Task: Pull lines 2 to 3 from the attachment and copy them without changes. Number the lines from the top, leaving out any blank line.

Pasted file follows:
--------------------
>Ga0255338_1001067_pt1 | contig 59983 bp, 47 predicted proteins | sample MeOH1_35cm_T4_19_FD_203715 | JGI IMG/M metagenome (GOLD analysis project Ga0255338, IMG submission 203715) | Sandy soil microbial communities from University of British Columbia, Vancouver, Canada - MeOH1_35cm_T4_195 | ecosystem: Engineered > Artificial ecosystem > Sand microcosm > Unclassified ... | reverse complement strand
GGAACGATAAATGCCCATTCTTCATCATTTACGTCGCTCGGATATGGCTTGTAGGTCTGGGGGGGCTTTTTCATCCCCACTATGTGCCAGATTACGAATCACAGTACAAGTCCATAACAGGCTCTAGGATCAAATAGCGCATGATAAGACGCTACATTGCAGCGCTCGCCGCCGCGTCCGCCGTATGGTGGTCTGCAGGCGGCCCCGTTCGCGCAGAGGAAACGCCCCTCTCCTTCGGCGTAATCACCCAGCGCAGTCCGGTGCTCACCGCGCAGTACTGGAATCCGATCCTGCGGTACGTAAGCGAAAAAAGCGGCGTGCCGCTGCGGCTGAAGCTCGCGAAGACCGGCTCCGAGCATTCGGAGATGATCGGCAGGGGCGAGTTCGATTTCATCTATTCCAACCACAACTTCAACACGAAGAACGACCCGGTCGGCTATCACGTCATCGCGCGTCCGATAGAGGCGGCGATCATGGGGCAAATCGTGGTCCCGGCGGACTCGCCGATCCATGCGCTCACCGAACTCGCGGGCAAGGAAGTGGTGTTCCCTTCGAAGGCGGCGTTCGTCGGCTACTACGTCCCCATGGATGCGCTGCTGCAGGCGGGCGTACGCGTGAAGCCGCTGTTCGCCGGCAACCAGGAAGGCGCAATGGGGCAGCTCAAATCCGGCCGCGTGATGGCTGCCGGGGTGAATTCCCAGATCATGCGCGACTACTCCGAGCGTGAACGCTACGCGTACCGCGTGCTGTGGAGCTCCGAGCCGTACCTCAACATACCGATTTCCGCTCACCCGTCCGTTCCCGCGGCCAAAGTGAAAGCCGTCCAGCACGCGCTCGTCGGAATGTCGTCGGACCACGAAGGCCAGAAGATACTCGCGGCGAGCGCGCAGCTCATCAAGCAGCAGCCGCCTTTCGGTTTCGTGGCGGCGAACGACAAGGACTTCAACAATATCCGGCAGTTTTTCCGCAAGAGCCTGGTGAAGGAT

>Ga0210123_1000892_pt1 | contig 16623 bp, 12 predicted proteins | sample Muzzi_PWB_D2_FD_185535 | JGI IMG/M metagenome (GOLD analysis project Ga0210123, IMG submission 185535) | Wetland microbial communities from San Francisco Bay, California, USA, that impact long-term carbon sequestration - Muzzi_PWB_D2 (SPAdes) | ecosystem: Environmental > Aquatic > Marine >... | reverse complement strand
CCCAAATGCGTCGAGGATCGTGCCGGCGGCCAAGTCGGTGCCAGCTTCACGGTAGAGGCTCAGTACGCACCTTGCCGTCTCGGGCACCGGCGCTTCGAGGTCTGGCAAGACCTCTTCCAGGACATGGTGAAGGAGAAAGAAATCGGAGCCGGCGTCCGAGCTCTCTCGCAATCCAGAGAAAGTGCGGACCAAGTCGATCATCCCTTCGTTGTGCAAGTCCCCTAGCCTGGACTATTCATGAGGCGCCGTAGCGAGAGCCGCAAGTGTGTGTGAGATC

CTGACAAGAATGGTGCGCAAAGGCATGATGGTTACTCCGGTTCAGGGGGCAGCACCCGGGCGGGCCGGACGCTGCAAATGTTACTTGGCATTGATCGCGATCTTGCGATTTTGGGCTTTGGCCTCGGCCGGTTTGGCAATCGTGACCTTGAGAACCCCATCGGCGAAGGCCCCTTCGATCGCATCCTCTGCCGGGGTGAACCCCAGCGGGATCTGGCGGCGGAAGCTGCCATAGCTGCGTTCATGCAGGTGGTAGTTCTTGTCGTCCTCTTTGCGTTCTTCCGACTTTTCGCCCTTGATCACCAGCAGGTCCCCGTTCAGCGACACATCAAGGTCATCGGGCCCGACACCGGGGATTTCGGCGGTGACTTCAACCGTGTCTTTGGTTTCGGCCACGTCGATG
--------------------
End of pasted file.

GGAACGATAAATGCCCATTCTTCATCATTTACGTCGCTCGGATATGGCTTGTAGGTCTGGGGGGGCTTTTTCATCCCCACTATGTGCCAGATTACGAATCACAGTACAAGTCCATAACAGGCTCTAGGATCAAATAGCGCATGATAAGACGCTACATTGCAGCGCTCGCCGCCGCGTCCGCCGTATGGTGGTCTGCAGGCGGCCCCGTTCGCGCAGAGGAAACGCCCCTCTCCTTCGGCGTAATCACCCAGCGCAGTCCGGTGCTCACCGCGCAGTACTGGAATCCGATCCTGCGGTACGTAAGCGAAAAAAGCGGCGTGCCGCTGCGGCTGAAGCTCGCGAAGACCGGCTCCGAGCATTCGGAGATGATCGGCAGGGGCGAGTTCGATTTCATCTATTCCAACCACAACTTCAACACGAAGAACGACCCGGTCGGCTATCACGTCATCGCGCGTCCGATAGAGGCGGCGATCATGGGGCAAATCGTGGTCCCGGCGGACTCGCCGATCCATGCGCTCACCGAACTCGCGGGCAAGGAAGTGGTGTTCCCTTCGAAGGCGGCGTTCGTCGGCTACTACGTCCCCATGGATGCGCTGCTGCAGGCGGGCGTACGCGTGAAGCCGCTGTTCGCCGGCAACCAGGAAGGCGCAATGGGGCAGCTCAAATCCGGCCGCGTGATGGCTGCCGGGGTGAATTCCCAGATCATGCGCGACTACTCCGAGCGTGAACGCTACGCGTACCGCGTGCTGTGGAGCTCCGAGCCGTACCTCAACATACCGATTTCCGCTCACCCGTCCGTTCCCGCGGCCAAAGTGAAAGCCGTCCAGCACGCGCTCGTCGGAATGTCGTCGGACCACGAAGGCCAGAAGATACTCGCGGCGAGCGCGCAGCTCATCAAGCAGCAGCCGCCTTTCGGTTTCGTGGCGGCGAACGACAAGGACTTCAACAATATCCGGCAGTTTTTCCGCAAGAGCCTGGTGAAGGAT

>Ga0210123_1000892_pt1 | contig 16623 bp, 12 predicted proteins | sample Muzzi_PWB_D2_FD_185535 | JGI IMG/M metagenome (GOLD analysis project Ga0210123, IMG submission 185535) | Wetland microbial communities from San Francisco Bay, California, USA, that impact long-term carbon sequestration - Muzzi_PWB_D2 (SPAdes) | ecosystem: Environmental > Aquatic > Marine >... | reverse complement strand